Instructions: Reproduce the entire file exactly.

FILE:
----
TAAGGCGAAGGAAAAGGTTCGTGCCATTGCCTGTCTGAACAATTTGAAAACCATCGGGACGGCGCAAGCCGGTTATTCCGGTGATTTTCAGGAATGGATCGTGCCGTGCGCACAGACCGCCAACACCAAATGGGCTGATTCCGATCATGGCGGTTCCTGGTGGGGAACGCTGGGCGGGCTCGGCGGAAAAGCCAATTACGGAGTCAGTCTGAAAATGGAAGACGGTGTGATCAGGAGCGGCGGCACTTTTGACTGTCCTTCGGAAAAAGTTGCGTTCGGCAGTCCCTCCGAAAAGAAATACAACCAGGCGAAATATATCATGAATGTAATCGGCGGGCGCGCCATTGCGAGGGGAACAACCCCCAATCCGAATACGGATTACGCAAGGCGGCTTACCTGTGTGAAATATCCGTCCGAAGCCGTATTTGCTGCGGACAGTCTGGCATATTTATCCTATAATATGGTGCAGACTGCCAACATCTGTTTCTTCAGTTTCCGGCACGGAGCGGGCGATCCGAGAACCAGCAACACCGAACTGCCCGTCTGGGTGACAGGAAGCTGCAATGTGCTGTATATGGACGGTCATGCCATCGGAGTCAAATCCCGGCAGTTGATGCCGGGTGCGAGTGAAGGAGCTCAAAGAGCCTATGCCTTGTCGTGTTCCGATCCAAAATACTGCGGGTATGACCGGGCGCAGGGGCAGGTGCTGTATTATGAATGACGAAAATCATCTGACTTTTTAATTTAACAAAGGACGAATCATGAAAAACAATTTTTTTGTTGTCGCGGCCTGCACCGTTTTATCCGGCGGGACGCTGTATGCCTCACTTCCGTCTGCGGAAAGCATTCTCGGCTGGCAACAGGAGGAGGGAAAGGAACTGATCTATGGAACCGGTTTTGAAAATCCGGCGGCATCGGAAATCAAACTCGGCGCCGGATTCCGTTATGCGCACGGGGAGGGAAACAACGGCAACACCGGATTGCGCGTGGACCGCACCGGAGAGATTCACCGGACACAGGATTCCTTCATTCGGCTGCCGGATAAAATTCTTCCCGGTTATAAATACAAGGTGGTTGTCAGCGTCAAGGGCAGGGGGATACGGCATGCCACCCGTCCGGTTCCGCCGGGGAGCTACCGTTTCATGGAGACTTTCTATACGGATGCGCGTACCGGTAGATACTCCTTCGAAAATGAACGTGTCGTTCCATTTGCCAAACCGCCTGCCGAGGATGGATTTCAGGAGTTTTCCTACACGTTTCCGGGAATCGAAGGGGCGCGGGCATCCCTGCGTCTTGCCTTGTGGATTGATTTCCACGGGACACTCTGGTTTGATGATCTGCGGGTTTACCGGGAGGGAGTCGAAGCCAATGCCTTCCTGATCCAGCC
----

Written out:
TAAGGCGAAGGAAAAGGTTCGTGCCATTGCCTGTCTGAACAATTTGAAAACCATCGGGACGGCGCAAGCCGGTTATTCCGGTGATTTTCAGGAATGGATCGTGCCGTGCGCACAGACCGCCAACACCAAATGGGCTGATTCCGATCATGGCGGTTCCTGGTGGGGAACGCTGGGCGGGCTCGGCGGAAAAGCCAATTACGGAGTCAGTCTGAAAATGGAAGACGGTGTGATCAGGAGCGGCGGCACTTTTGACTGTCCTTCGGAAAAAGTTGCGTTCGGCAGTCCCTCCGAAAAGAAATACAACCAGGCGAAATATATCATGAATGTAATCGGCGGGCGCGCCATTGCGAGGGGAACAACCCCCAATCCGAATACGGATTACGCAAGGCGGCTTACCTGTGTGAAATATCCGTCCGAAGCCGTATTTGCTGCGGACAGTCTGGCATATTTATCCTATAATATGGTGCAGACTGCCAACATCTGTTTCTTCAGTTTCCGGCACGGAGCGGGCGATCCGAGAACCAGCAACACCGAACTGCCCGTCTGGGTGACAGGAAGCTGCAATGTGCTGTATATGGACGGTCATGCCATCGGAGTCAAATCCCGGCAGTTGATGCCGGGTGCGAGTGAAGGAGCTCAAAGAGCCTATGCCTTGTCGTGTTCCGATCCAAAATACTGCGGGTATGACCGGGCGCAGGGGCAGGTGCTGTATTATGAATGACGAAAATCATCTGACTTTTTAATTTAACAAAGGACGAATCATGAAAAACAATTTTTTTGTTGTCGCGGCCTGCACCGTTTTATCCGGCGGGACGCTGTATGCCTCACTTCCGTCTGCGGAAAGCATTCTCGGCTGGCAACAGGAGGAGGGAAAGGAACTGATCTATGGAACCGGTTTTGAAAATCCGGCGGCATCGGAAATCAAACTCGGCGCCGGATTCCGTTATGCGCACGGGGAGGGAAACAACGGCAACACCGGATTGCGCGTGGACCGCACCGGAGAGATTCACCGGACACAGGATTCCTTCATTCGGCTGCCGGATAAAATTCTTCCCGGTTATAAATACAAGGTGGTTGTCAGCGTCAAGGGCAGGGGGATACGGCATGCCACCCGTCCGGTTCCGCCGGGGAGCTACCGTTTCATGGAGACTTTCTATACGGATGCGCGTACCGGTAGATACTCCTTCGAAAATGAACGTGTCGTTCCATTTGCCAAACCGCCTGCCGAGGATGGATTTCAGGAGTTTTCCTACACGTTTCCGGGAATCGAAGGGGCGCGGGCATCCCTGCGTCTTGCCTTGTGGATTGATTTCCACGGGACACTCTGGTTTGATGATCTGCGGGTTTACCGGGAGGGAGTCGAAGCCAATGCCTTCCTGATCCAGCC